Woman’s Dog Saved Her Life By Sniffing Out Her Cancer
A woman said she owes her life to a rescue dog who spotted her breast cancer after “sniffing and nuzzling” her right armpit.
Lucy Giles, 45, thought her beloved Brody was initially just craving some attention but swiftly after discovering a lump in her armpit she was diagnosed with Her2+breast cancer. The animal-lover had welcomed the 150-pound Newfoundland giant into her life in July 2021 after her partner Ashley, 62, had spent six months in the hospital on a life-support machine after contracting COVID.
When Ashley returned home he was dependent on Giles, who works as a carer, and she became his full-time support. As part of his recovery, the pair decided to add to the family of pets who they dote on, including two dogs Leo and Murphy, 18 rabbits, two cats and a tortoise.
They then adopted Brody the gentle giant, who was from a family who could no longer look after him, and the Newfoundland breed is well-known for water rescue and lifesaving because of their swimming abilities and intelligence.
Giles, of Didcot, a railway town located in England, in the U.K., said: “It was in September that he started to sniff and nuzzle at my right armpit. It was mostly when I was sat down, so either watching TV or sitting down for a rest and always in the same spot on my right side.
“At first, I thought it was him wanting a bit of fuss and attention but I decided that I should perhaps take notice as it was just my right side he would do this. I was washing myself in the shower one morning and decided to have a feel under my breasts and examine myself and that’s when I felt a lump right there in my armpit.”
Giles was then informed to wait a month by her GP surgery as her doctor thought it could be hormone related, but the lump remained a few weeks later, and she was referred to Churchill Hospital for tests.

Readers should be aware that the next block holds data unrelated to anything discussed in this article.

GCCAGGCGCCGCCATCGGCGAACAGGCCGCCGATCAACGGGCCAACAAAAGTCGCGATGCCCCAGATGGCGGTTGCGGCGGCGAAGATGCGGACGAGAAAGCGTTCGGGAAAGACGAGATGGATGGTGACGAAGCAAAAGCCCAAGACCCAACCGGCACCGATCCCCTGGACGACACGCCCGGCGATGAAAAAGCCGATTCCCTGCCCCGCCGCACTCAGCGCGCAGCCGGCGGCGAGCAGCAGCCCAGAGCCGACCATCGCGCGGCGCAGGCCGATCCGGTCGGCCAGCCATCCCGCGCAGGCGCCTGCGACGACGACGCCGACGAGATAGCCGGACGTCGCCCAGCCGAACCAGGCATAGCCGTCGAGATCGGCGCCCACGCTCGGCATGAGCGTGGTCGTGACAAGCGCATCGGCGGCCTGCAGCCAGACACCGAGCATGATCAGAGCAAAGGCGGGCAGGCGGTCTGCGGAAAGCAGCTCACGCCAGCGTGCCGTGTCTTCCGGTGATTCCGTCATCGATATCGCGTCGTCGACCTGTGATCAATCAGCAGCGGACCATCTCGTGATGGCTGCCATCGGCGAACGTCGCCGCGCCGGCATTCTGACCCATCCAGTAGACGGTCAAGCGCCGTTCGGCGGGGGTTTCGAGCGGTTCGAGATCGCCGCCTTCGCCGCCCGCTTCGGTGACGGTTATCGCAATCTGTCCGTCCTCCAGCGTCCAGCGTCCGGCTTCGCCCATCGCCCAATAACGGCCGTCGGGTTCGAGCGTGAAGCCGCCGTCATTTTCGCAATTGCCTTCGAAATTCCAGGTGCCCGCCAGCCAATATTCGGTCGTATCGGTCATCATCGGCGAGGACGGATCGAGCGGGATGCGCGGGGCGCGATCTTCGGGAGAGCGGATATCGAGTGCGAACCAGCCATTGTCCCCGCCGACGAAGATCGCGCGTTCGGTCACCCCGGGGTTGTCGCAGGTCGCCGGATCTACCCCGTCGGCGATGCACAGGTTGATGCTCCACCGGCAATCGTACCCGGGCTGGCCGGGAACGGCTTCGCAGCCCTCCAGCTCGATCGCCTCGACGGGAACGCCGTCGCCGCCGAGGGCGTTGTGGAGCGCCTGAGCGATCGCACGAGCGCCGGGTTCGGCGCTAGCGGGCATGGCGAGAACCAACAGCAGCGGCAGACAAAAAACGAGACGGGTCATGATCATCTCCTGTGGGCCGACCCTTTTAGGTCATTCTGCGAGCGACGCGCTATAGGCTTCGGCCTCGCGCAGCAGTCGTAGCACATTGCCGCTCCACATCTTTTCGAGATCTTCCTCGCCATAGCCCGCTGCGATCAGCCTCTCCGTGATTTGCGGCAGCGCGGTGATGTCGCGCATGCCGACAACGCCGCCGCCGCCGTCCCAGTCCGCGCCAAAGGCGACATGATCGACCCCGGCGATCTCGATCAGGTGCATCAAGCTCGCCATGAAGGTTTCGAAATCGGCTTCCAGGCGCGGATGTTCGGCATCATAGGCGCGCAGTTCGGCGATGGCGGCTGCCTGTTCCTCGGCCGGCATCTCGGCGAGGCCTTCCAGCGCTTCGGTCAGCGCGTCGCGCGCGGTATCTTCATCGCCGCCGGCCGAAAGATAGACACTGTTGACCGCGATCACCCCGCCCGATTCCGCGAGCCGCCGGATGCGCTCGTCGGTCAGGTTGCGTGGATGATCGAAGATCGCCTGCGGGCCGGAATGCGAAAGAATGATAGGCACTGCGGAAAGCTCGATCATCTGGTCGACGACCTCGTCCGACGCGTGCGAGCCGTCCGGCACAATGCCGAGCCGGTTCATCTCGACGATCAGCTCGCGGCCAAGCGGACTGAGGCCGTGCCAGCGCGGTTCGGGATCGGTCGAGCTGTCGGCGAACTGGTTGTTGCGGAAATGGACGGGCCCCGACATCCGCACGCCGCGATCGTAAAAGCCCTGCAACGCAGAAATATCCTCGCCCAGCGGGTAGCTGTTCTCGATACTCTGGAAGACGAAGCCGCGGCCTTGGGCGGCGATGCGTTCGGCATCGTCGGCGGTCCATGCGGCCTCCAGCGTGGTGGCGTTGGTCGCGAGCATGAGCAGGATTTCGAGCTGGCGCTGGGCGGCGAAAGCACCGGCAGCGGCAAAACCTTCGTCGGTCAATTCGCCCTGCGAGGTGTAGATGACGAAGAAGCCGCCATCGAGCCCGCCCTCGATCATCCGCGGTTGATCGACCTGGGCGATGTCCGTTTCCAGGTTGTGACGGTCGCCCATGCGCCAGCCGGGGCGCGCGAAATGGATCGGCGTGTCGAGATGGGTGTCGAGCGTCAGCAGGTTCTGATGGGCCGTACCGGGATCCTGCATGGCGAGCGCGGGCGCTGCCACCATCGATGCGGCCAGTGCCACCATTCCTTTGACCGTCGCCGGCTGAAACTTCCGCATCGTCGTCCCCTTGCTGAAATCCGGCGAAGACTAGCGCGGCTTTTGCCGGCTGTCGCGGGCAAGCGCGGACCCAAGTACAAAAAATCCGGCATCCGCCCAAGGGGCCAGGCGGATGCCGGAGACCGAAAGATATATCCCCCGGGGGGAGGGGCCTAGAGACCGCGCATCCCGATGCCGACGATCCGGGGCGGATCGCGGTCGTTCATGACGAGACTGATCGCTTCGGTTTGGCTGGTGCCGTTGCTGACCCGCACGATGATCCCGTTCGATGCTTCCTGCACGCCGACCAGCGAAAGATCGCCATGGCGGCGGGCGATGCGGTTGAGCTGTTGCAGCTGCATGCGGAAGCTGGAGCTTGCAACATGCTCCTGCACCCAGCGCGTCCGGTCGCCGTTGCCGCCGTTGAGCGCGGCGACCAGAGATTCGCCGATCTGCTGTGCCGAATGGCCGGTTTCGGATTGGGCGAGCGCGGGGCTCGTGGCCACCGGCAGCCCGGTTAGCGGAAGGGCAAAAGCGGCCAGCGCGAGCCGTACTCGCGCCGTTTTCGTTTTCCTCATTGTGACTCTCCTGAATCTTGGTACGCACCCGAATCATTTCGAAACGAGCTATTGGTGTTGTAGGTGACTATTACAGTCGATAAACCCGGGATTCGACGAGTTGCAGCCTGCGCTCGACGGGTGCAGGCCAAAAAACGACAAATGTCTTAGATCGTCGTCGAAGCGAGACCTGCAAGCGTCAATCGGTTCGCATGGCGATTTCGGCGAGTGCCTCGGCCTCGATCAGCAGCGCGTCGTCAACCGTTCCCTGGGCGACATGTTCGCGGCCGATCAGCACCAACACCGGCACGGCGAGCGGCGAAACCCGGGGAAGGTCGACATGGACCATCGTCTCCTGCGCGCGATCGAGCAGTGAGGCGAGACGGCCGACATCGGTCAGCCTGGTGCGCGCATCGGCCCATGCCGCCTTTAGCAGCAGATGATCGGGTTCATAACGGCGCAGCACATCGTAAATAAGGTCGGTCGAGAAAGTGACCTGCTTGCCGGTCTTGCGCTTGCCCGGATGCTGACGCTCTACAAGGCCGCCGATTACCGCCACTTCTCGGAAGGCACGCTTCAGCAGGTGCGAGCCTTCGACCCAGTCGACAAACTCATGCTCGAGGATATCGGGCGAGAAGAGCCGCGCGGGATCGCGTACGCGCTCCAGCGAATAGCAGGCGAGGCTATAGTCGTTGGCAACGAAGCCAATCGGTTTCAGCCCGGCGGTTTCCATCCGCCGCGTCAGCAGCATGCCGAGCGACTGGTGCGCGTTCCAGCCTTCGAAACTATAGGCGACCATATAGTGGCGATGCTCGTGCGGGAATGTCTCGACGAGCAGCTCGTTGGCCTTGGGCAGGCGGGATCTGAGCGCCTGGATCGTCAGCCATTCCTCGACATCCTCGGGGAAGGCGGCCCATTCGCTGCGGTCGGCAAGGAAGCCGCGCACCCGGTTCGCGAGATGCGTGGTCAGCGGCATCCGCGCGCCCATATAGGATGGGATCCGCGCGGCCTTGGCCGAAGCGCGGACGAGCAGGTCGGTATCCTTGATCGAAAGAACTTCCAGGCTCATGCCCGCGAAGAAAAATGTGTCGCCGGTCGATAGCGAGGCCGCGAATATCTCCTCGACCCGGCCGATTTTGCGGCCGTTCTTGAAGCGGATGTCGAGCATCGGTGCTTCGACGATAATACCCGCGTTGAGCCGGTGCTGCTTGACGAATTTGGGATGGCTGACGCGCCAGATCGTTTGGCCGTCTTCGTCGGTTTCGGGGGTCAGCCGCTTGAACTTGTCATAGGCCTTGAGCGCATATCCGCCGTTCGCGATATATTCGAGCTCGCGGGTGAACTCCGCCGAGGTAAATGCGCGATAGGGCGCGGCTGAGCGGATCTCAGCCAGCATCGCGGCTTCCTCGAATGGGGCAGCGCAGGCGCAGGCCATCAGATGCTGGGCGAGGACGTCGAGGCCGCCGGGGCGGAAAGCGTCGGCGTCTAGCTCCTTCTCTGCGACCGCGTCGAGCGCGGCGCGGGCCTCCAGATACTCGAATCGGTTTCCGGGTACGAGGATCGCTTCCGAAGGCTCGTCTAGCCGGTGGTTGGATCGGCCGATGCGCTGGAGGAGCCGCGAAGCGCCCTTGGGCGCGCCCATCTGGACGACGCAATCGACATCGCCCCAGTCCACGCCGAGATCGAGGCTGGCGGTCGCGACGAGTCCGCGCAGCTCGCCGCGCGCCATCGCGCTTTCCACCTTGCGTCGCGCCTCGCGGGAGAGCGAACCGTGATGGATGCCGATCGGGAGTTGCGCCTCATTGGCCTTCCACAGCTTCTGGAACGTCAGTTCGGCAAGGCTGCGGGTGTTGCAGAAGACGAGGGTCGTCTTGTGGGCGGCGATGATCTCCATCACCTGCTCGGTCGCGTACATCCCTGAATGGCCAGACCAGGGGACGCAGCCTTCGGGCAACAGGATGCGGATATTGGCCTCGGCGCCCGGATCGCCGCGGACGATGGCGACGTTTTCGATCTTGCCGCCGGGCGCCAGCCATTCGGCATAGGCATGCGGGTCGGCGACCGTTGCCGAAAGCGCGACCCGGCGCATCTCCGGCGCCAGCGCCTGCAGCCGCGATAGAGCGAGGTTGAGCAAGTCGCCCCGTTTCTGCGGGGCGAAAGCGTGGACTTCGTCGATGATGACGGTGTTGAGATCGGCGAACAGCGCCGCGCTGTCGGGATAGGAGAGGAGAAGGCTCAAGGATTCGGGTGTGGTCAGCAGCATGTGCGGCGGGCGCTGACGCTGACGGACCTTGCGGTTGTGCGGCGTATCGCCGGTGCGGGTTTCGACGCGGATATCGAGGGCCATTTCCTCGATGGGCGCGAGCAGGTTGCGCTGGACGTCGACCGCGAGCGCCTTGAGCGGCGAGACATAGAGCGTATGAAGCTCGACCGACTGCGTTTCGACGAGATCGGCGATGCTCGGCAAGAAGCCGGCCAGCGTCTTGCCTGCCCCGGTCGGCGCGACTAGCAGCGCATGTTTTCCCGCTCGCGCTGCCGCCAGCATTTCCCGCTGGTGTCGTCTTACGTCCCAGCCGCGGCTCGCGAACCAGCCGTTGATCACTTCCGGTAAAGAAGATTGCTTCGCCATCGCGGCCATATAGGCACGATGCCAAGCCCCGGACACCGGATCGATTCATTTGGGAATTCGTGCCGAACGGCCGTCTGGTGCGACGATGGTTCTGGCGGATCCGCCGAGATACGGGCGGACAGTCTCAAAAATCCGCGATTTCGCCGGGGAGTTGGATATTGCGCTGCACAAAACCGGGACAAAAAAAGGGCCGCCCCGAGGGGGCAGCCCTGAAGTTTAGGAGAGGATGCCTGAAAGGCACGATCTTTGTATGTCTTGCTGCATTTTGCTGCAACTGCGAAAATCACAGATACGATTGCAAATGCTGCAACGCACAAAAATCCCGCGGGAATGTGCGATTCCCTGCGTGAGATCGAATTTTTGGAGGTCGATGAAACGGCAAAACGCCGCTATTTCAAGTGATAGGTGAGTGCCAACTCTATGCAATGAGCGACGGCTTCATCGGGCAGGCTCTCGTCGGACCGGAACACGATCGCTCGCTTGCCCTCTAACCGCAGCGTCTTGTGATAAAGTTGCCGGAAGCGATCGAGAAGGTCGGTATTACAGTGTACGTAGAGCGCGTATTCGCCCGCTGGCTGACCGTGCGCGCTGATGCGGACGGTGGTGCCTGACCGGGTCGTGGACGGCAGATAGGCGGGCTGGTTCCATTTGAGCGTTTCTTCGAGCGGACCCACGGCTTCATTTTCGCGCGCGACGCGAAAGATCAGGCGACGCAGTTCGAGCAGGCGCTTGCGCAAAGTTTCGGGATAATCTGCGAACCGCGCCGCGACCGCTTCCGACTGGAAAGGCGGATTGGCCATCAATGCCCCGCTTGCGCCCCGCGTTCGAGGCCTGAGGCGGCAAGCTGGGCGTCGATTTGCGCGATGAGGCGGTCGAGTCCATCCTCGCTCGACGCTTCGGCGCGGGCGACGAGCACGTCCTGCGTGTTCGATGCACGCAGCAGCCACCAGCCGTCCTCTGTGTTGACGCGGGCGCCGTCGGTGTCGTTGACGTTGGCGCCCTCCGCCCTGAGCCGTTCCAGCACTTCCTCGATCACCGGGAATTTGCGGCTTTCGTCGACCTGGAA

She explained: “The hospital called me one afternoon and asked me to come in and I had no idea what the news would be as they wouldn’t tell me over the phone. The consultant said straight away that I had Hert 2+breast cancer and there was also residual cancer cells in my lymph nodes. The news hit me hard as it was the same day my nan had died from bowel cancer the year previously and I was with her when she died.”
In October last year, Giles underwent six rounds of chemotherapy followed by a lumpectomy with radiotherapy afterward.
She is still going through chemotherapy as well as continuing to work full time. Giles added: “I have had dark days and OK days.
“The chemo does make me feel poorly with mouth ulcers and some nose bleeds but I have a brilliant support network of family and friends who take me to appointments and help in just being there for me, along with Broady of course who perhaps came into our lives for a reason.”
Giles is hoping to encourage others to join her in Oxford on Saturday, 3 September for this year’s Cancer Research U.K. Shine Night Walk, a 6-mile stroll to raise money for life-saving research.
Alison Birkett, from Cancer Research U.K., said: “One in two of us will get cancer in our lifetime, but all of us can help beat it. As we mark our anniversary, we want to thank Lucy, Ashley and of course Broady and people across Oxfordshire for their incredible commitment to events like Shine Night Walk that make our life-saving work possible.”
Produced in association with SWNS.